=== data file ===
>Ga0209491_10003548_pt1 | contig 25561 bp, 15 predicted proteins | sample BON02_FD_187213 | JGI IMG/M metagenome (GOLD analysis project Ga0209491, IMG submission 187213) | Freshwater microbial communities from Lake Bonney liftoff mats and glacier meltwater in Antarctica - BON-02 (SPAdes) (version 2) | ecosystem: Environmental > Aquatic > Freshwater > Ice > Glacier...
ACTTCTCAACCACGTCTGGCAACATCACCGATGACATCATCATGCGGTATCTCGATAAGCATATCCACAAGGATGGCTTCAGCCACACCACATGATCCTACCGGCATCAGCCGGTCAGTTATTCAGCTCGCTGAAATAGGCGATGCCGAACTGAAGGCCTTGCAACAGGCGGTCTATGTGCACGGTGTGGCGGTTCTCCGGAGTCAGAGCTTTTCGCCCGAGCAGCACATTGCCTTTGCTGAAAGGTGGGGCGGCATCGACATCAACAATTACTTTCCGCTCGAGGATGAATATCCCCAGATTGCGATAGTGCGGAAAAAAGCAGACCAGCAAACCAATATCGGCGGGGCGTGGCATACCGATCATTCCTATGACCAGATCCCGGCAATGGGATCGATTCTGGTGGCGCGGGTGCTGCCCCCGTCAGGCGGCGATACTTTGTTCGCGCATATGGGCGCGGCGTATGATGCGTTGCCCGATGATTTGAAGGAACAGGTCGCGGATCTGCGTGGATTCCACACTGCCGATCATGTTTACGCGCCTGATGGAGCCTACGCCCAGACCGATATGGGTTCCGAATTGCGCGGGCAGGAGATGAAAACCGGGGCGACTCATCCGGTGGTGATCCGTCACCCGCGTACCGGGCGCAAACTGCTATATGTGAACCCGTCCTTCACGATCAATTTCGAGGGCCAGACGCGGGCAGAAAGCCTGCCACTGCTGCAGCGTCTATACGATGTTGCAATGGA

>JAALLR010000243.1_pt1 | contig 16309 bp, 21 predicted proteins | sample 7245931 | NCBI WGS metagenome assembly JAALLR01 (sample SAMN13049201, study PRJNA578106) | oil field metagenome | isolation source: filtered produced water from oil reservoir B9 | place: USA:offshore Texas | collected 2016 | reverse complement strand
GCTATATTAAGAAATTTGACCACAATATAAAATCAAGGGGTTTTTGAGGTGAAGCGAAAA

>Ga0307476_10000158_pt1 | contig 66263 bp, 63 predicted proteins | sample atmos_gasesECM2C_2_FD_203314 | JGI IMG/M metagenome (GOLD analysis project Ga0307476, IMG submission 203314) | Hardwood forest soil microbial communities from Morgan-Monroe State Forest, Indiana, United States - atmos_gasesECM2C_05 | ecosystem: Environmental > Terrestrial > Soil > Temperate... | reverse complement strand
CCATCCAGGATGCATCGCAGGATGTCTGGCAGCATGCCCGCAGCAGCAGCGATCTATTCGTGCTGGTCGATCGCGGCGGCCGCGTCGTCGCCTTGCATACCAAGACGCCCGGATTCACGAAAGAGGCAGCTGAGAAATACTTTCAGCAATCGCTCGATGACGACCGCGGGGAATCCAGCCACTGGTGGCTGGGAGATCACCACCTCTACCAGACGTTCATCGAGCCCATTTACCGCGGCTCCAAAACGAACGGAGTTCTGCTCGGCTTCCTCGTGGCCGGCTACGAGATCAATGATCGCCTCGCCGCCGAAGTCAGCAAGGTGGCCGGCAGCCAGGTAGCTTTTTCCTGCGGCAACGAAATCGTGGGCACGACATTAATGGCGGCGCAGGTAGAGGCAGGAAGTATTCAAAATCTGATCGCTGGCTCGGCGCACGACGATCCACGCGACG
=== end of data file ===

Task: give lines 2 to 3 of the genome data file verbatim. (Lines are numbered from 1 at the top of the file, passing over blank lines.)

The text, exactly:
ACTTCTCAACCACGTCTGGCAACATCACCGATGACATCATCATGCGGTATCTCGATAAGCATATCCACAAGGATGGCTTCAGCCACACCACATGATCCTACCGGCATCAGCCGGTCAGTTATTCAGCTCGCTGAAATAGGCGATGCCGAACTGAAGGCCTTGCAACAGGCGGTCTATGTGCACGGTGTGGCGGTTCTCCGGAGTCAGAGCTTTTCGCCCGAGCAGCACATTGCCTTTGCTGAAAGGTGGGGCGGCATCGACATCAACAATTACTTTCCGCTCGAGGATGAATATCCCCAGATTGCGATAGTGCGGAAAAAAGCAGACCAGCAAACCAATATCGGCGGGGCGTGGCATACCGATCATTCCTATGACCAGATCCCGGCAATGGGATCGATTCTGGTGGCGCGGGTGCTGCCCCCGTCAGGCGGCGATACTTTGTTCGCGCATATGGGCGCGGCGTATGATGCGTTGCCCGATGATTTGAAGGAACAGGTCGCGGATCTGCGTGGATTCCACACTGCCGATCATGTTTACGCGCCTGATGGAGCCTACGCCCAGACCGATATGGGTTCCGAATTGCGCGGGCAGGAGATGAAAACCGGGGCGACTCATCCGGTGGTGATCCGTCACCCGCGTACCGGGCGCAAACTGCTATATGTGAACCCGTCCTTCACGATCAATTTCGAGGGCCAGACGCGGGCAGAAAGCCTGCCACTGCTGCAGCGTCTATACGATGTTGCAATGGA

>JAALLR010000243.1_pt1 | contig 16309 bp, 21 predicted proteins | sample 7245931 | NCBI WGS metagenome assembly JAALLR01 (sample SAMN13049201, study PRJNA578106) | oil field metagenome | isolation source: filtered produced water from oil reservoir B9 | place: USA:offshore Texas | collected 2016 | reverse complement strand